Iowa farmers are significantly increasing the use of conservation practices geared toward achieving the goals of the Iowa Nutrient Reduction Strategy, according to a new Iowa Farm and Rural Life Poll released last week.
The survey showed nearly 34 percent of farmers have increased their use of precision agriculture practices such as variable rate fertilizer since 2013, when the Nutrient Reduction Strategy was implemented, according to Iowa State University Extension sociologist J. Gordon Arbuckle, who coordinates the annual survey.
The poll also showed significant increases in the use of conservation tillage, cover crops, buffer strips and nitrogen stabilizers. Meanwhile, farmers are adopting other management changes that reduce nutrient loss, such as doing less fall tillage and fewer fall fertilizer applications.
"In the last three years, there’s growth in every category of conservation tillage, nutrient management and adoption of other agronomic practices necessary to continue successful implementation of the Iowa Nutrient Reduction Strategy," said Rick Robinson, Iowa Farm Bureau environmental policy advisor. "We also saw declines in practices that scientists and agronomists might discourage, such as 17 to 21 percent decreases in fall tillage and fall application of fertilizer."
A range of practices
Among in-field nutrient reduction practices, no-till was the most common with 42 percent of respondents using the practice. More than 38 percent of respondents said they use nitrogen stabilizers, and 46 percent use buffers along streams or field edges to filter nutrients and sediment from runoff.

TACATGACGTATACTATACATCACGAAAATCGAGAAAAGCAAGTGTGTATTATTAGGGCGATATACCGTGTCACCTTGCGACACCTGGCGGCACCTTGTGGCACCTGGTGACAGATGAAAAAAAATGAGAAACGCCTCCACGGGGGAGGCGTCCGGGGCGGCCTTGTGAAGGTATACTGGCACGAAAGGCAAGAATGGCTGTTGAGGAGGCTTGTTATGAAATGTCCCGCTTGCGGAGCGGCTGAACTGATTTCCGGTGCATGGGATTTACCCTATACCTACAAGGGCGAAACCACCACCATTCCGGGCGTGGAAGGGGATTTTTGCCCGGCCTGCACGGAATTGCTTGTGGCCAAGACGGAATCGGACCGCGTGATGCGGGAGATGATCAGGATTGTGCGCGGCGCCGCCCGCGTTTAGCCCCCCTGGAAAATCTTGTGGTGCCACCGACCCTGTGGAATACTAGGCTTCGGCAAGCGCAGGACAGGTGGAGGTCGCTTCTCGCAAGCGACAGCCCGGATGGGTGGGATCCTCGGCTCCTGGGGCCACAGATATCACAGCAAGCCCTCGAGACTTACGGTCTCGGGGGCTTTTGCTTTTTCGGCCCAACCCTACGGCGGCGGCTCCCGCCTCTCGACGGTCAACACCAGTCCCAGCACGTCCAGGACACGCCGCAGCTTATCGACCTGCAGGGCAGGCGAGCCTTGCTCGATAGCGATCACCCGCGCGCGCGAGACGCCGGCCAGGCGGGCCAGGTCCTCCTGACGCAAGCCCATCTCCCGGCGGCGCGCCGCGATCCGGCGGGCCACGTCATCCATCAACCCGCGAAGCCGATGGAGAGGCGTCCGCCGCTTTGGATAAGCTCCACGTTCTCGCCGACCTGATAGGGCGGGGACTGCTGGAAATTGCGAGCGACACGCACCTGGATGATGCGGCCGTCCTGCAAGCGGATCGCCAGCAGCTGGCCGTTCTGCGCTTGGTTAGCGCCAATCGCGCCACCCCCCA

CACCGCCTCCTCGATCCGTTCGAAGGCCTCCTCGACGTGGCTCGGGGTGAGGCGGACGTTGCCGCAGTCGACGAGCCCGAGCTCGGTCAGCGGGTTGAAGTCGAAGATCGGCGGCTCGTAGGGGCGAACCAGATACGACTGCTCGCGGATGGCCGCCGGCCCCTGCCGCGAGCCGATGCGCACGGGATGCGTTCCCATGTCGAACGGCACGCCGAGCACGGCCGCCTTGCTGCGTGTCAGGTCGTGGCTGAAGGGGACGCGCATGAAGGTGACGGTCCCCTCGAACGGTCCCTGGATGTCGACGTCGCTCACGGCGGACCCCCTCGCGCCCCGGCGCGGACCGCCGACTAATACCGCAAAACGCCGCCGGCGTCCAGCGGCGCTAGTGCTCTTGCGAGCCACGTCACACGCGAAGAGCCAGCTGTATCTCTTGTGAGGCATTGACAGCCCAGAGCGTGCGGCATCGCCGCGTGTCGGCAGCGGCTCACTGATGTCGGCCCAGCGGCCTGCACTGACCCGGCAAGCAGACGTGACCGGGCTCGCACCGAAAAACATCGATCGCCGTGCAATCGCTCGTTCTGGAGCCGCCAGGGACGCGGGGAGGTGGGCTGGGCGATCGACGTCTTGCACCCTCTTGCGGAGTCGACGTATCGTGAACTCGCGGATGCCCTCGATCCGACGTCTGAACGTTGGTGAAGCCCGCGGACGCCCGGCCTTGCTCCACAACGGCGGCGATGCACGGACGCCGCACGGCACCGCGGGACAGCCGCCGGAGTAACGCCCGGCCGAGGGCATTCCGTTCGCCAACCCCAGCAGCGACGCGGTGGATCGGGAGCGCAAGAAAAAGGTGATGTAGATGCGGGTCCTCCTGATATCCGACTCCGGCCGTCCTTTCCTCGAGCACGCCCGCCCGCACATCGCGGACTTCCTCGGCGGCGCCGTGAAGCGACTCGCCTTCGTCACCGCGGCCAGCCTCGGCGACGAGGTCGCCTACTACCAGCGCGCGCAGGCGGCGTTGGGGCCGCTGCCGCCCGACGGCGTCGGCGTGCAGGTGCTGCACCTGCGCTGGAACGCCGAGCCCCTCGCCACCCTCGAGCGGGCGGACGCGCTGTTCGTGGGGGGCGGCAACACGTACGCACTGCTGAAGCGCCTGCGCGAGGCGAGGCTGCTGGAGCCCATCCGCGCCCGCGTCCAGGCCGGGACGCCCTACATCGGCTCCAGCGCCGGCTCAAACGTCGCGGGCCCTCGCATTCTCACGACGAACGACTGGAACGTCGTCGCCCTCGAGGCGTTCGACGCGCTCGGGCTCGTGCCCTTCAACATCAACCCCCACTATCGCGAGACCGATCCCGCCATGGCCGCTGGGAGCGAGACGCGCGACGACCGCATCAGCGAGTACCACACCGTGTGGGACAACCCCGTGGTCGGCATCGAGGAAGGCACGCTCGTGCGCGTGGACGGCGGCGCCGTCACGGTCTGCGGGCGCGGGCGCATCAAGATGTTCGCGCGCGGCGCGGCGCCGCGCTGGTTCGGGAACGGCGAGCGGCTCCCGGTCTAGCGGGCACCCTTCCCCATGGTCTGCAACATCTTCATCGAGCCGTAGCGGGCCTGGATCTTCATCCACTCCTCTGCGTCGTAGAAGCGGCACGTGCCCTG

About 26 percent of farmers reported they have increased their use of conservation tillage methods since 2013, and 19 percent reported an increase in continuous no-till. More than 21 percent of farmers said they had reduced fall tillage.
Farmers are also shifting the timing of nitrogen applications closer to when the crops need the fertilizer, with 22 percent reporting an increase in spring applications and 20 percent saying they have increased nitrogen applications during the growing season. Accordingly, 17 percent of poll respondents said they have decreased fall nitrogen applications.
The poll showed farmers have made several other changes affecting nutrient loss and soil erosion in the past four years. Forty-four percent said they have increased practices to improve soil health, and 35 percent had increased use of structural practices such as terraces, buffer strips or grassed waterways.
Twenty percent of farmers reported an increase in cover crops use. An Iowa Learning Farms estimate showed Iowa farmers planted more than 623,700 total acres of cover crops in 2016, a 32 percent increase compared to 2015. In 2009, just 10,000 acres of cover crops were planted in Iowa.
Iowa Secretary of Agriculture Bill Northey said he is encouraged by the range of responses showing farmers are increasingly aware of the soil health and water quality issues and are continuing to try new practices.
"It is encouraging that 20 percent of the poll respondents used cover crops in 2015 and 33 percent said they might use them in the future, especially when compared to the number of farmers using cover crops just a few years ago," Northey said. "It also shows the potential for significant growth in acreage of cover crops. In many cases, farmers are trying cover crops on a limited acreage and then starting to expand that as they become more familiar with the practice and better understand how it fits into their farming operation."
The Iowa Farm and Rural Life Poll contrasts last week’s statement by the Environmental Working Group suggesting that adoption of cover crops by Iowa farmers is too slow.
"We all recognize that we still have a lot of work to do, but the engagement by Iowa farmers and their willingness to make investments to better protect water quality is very encouraging," Northey said.